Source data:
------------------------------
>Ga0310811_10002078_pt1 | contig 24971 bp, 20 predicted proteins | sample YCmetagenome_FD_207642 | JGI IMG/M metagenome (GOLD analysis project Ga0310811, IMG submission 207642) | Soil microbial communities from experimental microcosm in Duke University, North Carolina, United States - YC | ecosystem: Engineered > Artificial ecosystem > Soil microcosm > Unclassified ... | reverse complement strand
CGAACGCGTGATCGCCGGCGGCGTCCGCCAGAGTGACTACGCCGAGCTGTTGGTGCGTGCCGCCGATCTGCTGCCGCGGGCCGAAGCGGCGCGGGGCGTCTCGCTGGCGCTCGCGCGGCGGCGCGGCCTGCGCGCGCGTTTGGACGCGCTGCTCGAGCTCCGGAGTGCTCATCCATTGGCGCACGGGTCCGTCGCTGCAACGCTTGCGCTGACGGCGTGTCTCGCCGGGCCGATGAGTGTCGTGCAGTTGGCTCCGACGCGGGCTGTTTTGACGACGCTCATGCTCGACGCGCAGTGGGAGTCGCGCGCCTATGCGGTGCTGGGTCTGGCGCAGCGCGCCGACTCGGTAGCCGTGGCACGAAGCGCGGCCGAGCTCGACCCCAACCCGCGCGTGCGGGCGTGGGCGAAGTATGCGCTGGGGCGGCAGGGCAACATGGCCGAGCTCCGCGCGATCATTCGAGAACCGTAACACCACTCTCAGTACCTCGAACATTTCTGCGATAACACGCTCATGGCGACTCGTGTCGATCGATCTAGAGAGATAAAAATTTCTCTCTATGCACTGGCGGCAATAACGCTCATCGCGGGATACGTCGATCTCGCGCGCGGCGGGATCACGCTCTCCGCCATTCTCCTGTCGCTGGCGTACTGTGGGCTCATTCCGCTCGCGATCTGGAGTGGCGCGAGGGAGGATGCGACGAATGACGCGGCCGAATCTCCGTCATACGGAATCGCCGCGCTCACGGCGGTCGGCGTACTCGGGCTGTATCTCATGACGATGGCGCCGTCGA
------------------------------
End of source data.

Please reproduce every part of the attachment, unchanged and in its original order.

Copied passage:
>Ga0310811_10002078_pt1 | contig 24971 bp, 20 predicted proteins | sample YCmetagenome_FD_207642 | JGI IMG/M metagenome (GOLD analysis project Ga0310811, IMG submission 207642) | Soil microbial communities from experimental microcosm in Duke University, North Carolina, United States - YC | ecosystem: Engineered > Artificial ecosystem > Soil microcosm > Unclassified ... | reverse complement strand
CGAACGCGTGATCGCCGGCGGCGTCCGCCAGAGTGACTACGCCGAGCTGTTGGTGCGTGCCGCCGATCTGCTGCCGCGGGCCGAAGCGGCGCGGGGCGTCTCGCTGGCGCTCGCGCGGCGGCGCGGCCTGCGCGCGCGTTTGGACGCGCTGCTCGAGCTCCGGAGTGCTCATCCATTGGCGCACGGGTCCGTCGCTGCAACGCTTGCGCTGACGGCGTGTCTCGCCGGGCCGATGAGTGTCGTGCAGTTGGCTCCGACGCGGGCTGTTTTGACGACGCTCATGCTCGACGCGCAGTGGGAGTCGCGCGCCTATGCGGTGCTGGGTCTGGCGCAGCGCGCCGACTCGGTAGCCGTGGCACGAAGCGCGGCCGAGCTCGACCCCAACCCGCGCGTGCGGGCGTGGGCGAAGTATGCGCTGGGGCGGCAGGGCAACATGGCCGAGCTCCGCGCGATCATTCGAGAACCGTAACACCACTCTCAGTACCTCGAACATTTCTGCGATAACACGCTCATGGCGACTCGTGTCGATCGATCTAGAGAGATAAAAATTTCTCTCTATGCACTGGCGGCAATAACGCTCATCGCGGGATACGTCGATCTCGCGCGCGGCGGGATCACGCTCTCCGCCATTCTCCTGTCGCTGGCGTACTGTGGGCTCATTCCGCTCGCGATCTGGAGTGGCGCGAGGGAGGATGCGACGAATGACGCGGCCGAATCTCCGTCATACGGAATCGCCGCGCTCACGGCGGTCGGCGTACTCGGGCTGTATCTCATGACGATGGCGCCGTCGA